In the same way that Lego pieces can be arranged in new ways to build a variety of structures, genetic elements can be mixed and matched to create new genes, according to new research.
A study, “Recurrent Evolution of Vertebrate Transcription Factors by Transposase Capture,” published Feb. 19 in Science, investigates how genetic elements called transposons, or “jumping genes,” are added into the mix during evolution to assemble new genes through exon shuffling.
Transposons, first discovered in the 1940s by Cornell alum and Nobel Prize-winner Barbara McClintock ’23, M.A. ’25, Ph.D. ”27, are abundant components of genomes — they make up half of human DNA — and have the ability to hop and replicate selfishly in the genome. Some transposons contain their own genes that code for enzymes called transposase proteins, which cut and paste genetic material from one chromosomal location to another.
The study, which focused on tetrapods (four-limbed vertebrates), is important because it shows that transposons represent an important force in the creation of new genes during evolution. The work also explains how genes critical for human development were born.
“We think it’s very likely this mechanism may extend beyond vertebrates and could be more of a fundamental mechanism that occurs in non-vertebrates as well,” said first author Rachel Cosby, Ph.D. ’19, a postdoctoral researcher at the National Institutes of Health. Cosby is a former graduate student in the lab of senior author Cedric Feschotte, professor in the Department of Molecular Biology and Genetics in the College of Agriculture and Life Sciences.
“You are putting the bricks in in a different way and you construct a whole new thing,” Feschotte said. “We are looking at the question of how genes are born. The originality is that we are looking at the role of transposons in creating proteins with novel function in evolution.””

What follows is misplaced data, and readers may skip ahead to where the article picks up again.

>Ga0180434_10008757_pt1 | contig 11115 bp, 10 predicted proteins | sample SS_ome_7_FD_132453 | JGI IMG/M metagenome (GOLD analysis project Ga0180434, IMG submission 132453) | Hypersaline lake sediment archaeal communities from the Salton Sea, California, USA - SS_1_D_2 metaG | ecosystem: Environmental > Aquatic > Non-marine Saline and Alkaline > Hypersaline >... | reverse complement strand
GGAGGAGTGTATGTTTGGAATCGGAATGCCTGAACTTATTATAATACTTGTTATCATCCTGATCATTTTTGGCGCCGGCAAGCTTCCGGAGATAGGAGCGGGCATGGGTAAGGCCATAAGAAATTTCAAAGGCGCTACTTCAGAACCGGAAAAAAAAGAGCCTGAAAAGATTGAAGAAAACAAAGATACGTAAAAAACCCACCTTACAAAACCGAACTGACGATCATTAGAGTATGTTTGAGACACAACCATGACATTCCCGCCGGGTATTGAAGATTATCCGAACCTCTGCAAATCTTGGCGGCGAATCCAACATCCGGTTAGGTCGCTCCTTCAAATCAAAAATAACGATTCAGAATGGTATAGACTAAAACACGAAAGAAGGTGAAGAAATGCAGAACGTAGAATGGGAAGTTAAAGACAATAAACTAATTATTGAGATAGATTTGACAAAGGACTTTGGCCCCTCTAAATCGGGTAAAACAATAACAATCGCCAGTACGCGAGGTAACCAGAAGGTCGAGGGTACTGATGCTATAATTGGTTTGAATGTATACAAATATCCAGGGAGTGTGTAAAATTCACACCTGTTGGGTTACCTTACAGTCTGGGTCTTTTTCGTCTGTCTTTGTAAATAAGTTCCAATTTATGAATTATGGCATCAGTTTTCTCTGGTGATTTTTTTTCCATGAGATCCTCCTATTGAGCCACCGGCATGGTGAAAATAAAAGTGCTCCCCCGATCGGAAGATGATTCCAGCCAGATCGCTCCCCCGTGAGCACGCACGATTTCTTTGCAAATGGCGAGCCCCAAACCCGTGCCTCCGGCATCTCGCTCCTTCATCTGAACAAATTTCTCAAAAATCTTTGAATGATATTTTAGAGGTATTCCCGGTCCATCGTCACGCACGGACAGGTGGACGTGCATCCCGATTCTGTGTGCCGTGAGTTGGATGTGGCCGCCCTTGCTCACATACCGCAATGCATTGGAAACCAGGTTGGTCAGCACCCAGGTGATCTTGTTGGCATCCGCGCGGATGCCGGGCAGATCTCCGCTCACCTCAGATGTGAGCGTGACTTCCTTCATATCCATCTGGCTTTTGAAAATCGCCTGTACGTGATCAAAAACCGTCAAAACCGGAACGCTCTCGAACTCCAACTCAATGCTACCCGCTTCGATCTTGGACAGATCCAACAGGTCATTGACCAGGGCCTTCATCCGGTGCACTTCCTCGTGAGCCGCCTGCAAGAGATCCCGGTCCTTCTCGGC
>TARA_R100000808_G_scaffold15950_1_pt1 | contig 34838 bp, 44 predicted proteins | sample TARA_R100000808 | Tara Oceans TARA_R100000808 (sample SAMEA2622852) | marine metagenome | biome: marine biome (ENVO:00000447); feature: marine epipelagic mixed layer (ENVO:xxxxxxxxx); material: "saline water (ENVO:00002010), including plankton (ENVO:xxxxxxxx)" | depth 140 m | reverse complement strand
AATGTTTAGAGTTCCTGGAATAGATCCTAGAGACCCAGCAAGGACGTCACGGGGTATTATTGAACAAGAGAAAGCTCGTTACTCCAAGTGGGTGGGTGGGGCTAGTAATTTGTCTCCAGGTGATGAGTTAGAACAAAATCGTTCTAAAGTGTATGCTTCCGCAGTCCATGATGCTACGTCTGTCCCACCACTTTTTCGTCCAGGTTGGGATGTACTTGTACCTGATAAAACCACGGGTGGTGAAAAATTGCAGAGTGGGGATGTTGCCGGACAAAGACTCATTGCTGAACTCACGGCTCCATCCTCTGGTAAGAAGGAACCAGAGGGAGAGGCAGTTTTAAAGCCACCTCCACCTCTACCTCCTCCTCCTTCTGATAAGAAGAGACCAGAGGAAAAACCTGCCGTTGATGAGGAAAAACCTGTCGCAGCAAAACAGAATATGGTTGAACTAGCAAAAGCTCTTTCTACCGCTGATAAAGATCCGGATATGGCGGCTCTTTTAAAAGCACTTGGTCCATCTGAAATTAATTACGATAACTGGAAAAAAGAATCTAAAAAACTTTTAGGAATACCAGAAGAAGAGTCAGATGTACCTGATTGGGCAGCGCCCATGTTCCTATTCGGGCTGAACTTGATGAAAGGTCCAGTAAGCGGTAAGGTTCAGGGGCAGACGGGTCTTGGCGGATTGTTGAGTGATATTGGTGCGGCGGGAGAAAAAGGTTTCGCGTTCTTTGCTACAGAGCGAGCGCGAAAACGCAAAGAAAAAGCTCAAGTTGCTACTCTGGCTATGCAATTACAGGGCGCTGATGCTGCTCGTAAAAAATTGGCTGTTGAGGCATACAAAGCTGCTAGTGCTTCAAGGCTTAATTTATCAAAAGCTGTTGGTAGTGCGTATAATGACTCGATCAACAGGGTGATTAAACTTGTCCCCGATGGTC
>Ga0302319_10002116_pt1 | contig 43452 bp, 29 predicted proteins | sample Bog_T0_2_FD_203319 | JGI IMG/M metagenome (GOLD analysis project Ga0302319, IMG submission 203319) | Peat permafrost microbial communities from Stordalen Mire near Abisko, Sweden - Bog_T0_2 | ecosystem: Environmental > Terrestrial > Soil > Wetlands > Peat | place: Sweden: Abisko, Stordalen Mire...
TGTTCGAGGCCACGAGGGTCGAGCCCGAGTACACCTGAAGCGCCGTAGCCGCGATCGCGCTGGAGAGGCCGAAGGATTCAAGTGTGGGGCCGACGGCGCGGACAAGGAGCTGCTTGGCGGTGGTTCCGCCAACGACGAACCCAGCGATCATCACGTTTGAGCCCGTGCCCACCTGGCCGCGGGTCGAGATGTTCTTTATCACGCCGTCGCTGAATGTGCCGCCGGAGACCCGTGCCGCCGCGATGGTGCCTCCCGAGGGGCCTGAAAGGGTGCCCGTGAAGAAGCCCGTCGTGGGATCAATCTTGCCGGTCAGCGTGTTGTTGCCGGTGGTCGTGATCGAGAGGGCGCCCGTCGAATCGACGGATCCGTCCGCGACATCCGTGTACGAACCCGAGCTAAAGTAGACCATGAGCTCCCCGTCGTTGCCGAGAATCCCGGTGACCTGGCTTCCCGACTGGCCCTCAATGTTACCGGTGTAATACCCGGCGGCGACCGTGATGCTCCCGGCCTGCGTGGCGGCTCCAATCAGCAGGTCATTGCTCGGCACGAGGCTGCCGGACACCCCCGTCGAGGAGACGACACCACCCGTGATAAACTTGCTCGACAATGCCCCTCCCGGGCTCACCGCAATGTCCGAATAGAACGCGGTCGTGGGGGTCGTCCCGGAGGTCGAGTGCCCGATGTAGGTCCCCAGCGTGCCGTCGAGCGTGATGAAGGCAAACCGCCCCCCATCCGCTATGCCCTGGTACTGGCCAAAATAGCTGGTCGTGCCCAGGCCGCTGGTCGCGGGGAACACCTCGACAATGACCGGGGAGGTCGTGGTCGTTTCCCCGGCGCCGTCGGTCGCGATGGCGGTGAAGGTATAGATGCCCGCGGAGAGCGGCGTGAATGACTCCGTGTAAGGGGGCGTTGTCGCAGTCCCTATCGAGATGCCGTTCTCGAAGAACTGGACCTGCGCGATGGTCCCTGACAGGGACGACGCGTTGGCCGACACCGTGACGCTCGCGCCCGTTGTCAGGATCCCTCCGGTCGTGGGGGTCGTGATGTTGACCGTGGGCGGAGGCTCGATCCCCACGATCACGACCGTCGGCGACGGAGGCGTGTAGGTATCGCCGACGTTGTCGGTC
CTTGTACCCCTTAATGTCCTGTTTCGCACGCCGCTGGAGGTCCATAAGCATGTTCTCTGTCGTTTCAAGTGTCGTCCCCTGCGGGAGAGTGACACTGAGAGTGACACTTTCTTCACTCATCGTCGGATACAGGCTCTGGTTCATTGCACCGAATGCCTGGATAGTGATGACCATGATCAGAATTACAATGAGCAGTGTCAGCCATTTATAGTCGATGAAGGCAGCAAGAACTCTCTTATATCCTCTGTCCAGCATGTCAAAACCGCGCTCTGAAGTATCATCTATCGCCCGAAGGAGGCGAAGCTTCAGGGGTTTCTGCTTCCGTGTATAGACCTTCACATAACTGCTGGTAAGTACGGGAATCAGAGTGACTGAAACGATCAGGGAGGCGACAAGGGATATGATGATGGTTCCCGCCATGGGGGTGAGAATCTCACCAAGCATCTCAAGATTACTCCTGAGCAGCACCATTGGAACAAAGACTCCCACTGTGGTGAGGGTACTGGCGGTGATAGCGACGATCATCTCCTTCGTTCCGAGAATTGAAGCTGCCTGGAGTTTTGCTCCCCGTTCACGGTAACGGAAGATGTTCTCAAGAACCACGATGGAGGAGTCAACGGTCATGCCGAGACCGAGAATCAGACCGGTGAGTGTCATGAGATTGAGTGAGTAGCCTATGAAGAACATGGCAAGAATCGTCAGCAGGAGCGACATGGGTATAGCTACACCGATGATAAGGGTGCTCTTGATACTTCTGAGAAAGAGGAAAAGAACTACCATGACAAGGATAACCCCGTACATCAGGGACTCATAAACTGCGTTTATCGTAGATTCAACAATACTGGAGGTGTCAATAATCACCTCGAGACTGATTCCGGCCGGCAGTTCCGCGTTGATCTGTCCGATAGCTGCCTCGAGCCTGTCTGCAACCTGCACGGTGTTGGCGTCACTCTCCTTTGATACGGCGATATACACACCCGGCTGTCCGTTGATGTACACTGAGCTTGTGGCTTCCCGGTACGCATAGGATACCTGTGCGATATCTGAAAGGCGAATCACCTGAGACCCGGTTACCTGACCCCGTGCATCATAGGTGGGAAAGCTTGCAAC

In the study, the researchers first mined existing databases for genomes of tetrapods, because genomes for more than 500 species have been fully sequenced. Cosby and colleagues searched for combinations of DNA sequences known to be characteristic of transposons fused to host sequences to find good candidates for study. They then chose genes that evolved relatively recently — within tens of millions of years ago — so they could trace the history of the gene’s development through the vertebrate tree of life.
Though genes fused with these transposases are relatively rare, the researchers found them all over the vertebrate tree of life. The researchers identified more than 100 distinct genes fused with transposases born in the past 350 million years along different species lineages, including genes in birds, reptiles, frogs, bats and koalas, and a total of 44 genes born this way in the human genome.
Cosby and colleagues selected four recently evolved genes and performed a wide range of experiments in cell culture to understand their functions. They found the proteins derived from these genes are able to bind to specific DNA sequences and turn off gene expression. Such genes are known as transcription factors and act as master regulator genes for development and basic physiology. One such gene, PAX6, is well studied, plays a key role as a master regulator in the formation of eyes in all animals and is highly conserved throughout evolution.
“If you put a PAX6 gene from a mouse into a Drosophila [fruit fly], it works,” Feschotte said. Though others have proposed before that PAX6 is derived from a transposase fusion, the researchers in this study further validated the hypothesis.
Cosby and colleagues isolated one of these recently evolved genes in bats, called KRABINER, and then used CRISPR gene-editing technology to delete it from the bat genome and see what genes were affected, before adding it back in. The experiment revealed that when KRABINER was removed, hundreds of genes were dysregulated, and when they restored it, normal functioning returned. The protein expressed by the KRABINER gene bound to other related transposons in the bat genome, Cosby said.
“The experiment revealed that it controls a large network of other genes wired through the past dispersion of related transposons throughout the bat genome — creating not just a gene but what is known as a gene regulatory network,” Feschotte said.
Current and former Feschotte lab members Julius Judd, Ruiling Zhang ’20, Alan Zhong ’19, Nathaniel Garry ’21 and collaborator Ellen Pritham are co-authors of the paper.
The study was funded by the National Institutes of Health.